Sometimes we get so caught up in discussing the literary merits of a book that we forget who the intended readers are.
Sometimes we enjoy playing the game of who will win the awards so much that we forget there are all kinds of readers who are touched by books in many ways … and most of them unpredictable, even by the experts.
Sometimes we find beauty and rhyme and the feel of the paper to be so important when comparing one book to another … forgetting that publishing for children is truly all about “the right book for the right child at the right time.”
That’s why there are a wide variety of books.
That’s why book clubs should never expect to agree that they all like or dislike the same book.
That’s why starred reviews are all well and good … but thank heavens for those editors and authors and illustrators and teachers and librarians who understand that we must know books well enough to suggest the right book to the right reader. That requires a wide-ranging view of what should be published, an encompassing knowledge of what is available, and an understanding that, for children, most books are new and their stories are not tired.
Reading Everything I Need to Know I Learned from a Children’s Book (Roaring Brook Press), I am reminded of this over and over. It isn’t necessarily the “big” books or the classic books or the books that win awards that influence children. It’s the right book.
Whether you are curious or passionate about children’s books and reading, Anita Silvey’s book will fascinate you. I spent many happy hours reading stories about people from all walks of life and the books that influenced them.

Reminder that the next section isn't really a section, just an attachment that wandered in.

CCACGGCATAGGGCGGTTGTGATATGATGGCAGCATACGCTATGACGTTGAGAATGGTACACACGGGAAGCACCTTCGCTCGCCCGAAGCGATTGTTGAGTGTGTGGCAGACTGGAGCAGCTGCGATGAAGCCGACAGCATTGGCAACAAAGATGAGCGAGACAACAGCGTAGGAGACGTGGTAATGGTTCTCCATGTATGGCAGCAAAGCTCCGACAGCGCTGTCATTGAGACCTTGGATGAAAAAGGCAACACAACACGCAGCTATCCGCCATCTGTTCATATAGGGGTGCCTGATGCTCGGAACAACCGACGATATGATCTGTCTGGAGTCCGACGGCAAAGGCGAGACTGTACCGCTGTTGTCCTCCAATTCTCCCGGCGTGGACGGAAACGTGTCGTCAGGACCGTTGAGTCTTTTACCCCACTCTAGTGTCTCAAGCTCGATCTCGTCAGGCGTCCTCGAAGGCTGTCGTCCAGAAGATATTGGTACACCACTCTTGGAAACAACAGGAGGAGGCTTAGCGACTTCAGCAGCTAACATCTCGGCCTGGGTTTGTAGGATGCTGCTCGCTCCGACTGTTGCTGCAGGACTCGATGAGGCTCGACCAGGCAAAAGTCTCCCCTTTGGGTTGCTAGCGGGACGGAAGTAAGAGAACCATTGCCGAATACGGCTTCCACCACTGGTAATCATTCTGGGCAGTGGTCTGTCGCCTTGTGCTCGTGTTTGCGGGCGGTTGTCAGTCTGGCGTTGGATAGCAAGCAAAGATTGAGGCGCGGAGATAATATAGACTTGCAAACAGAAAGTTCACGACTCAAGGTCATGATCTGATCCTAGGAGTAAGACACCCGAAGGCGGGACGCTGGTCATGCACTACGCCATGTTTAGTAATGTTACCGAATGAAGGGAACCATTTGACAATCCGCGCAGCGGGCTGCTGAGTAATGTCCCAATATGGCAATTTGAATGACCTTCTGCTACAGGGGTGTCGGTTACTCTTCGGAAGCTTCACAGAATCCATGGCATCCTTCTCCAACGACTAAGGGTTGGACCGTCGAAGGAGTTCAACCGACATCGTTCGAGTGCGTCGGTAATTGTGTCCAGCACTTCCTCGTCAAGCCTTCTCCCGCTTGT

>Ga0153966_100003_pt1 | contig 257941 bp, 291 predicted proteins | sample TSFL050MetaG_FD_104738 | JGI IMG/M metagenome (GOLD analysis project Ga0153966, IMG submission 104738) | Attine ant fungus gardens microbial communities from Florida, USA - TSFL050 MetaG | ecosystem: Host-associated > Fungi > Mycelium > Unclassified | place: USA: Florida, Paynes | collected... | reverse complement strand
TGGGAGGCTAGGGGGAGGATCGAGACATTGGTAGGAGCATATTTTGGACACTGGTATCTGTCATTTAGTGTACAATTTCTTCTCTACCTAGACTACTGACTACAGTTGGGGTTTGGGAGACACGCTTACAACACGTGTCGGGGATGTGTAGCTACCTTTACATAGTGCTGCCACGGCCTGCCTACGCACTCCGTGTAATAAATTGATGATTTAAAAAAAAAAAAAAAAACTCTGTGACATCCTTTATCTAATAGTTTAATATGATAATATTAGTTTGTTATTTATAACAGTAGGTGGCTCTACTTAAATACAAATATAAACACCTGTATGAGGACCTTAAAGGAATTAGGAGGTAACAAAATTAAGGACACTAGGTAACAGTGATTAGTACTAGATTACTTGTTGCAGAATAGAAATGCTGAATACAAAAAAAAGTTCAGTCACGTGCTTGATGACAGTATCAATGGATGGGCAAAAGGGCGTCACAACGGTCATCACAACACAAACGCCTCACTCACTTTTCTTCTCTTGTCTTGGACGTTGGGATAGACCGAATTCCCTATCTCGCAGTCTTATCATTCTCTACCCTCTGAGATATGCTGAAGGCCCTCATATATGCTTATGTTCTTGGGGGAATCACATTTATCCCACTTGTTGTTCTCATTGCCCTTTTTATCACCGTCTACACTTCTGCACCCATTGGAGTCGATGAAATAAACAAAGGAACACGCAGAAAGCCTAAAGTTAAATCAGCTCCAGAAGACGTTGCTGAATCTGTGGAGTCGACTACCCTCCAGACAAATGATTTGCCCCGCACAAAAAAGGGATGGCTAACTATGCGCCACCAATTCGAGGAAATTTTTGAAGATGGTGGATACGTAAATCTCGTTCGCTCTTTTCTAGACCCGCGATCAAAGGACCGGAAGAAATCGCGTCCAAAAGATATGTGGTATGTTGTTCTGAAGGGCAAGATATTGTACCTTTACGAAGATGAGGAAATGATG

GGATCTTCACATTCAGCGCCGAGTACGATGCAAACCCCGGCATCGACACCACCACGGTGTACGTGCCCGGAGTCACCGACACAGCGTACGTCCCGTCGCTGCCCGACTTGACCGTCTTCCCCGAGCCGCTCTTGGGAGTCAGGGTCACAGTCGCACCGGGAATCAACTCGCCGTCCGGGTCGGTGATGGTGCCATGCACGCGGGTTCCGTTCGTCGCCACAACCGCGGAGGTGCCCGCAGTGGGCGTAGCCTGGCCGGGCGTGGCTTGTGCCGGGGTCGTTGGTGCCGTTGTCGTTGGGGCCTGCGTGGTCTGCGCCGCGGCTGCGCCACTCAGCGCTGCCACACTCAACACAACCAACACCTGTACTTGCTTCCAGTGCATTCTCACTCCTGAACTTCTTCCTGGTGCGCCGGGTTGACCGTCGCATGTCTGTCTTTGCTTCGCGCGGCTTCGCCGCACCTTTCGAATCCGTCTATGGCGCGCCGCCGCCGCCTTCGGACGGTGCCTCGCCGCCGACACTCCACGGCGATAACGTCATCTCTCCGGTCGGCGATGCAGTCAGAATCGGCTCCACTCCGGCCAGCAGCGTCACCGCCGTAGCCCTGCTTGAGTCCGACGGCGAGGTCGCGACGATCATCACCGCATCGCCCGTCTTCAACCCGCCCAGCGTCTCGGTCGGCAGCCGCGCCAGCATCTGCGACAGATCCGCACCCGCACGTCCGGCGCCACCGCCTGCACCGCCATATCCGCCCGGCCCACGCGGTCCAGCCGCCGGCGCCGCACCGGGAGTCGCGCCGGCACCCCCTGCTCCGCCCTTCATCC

We are getting ready for the Northwoods Children’s Book Conference (hope we’ll see you there), which has adopted the ideas from Everything I Need to Know for its focus this year. The names of influential books are coming in from faculty and attendees … and it’s fun to see their choices. I’ve never heard of some of them.
We need that gentle nudge once in awhile to remind each of us that it’s just as important to think about the reading needs of Every Child as it is to want them to have books with literary merit and award-winning illustrations. Sometimes the right book has no stars, no award stickers, and no buzz. It’s that well-worn book that one child loved and read until it fell to pieces. That’s another definition of a Good Book.
What’s the children’s book that influenced you the most? Post your choice as a comment below and we’ll publish them on the CLN site. Think about the conversations this question could start in schools, libraries, book clubs, communities … knowing this about someone else brings us all closer together.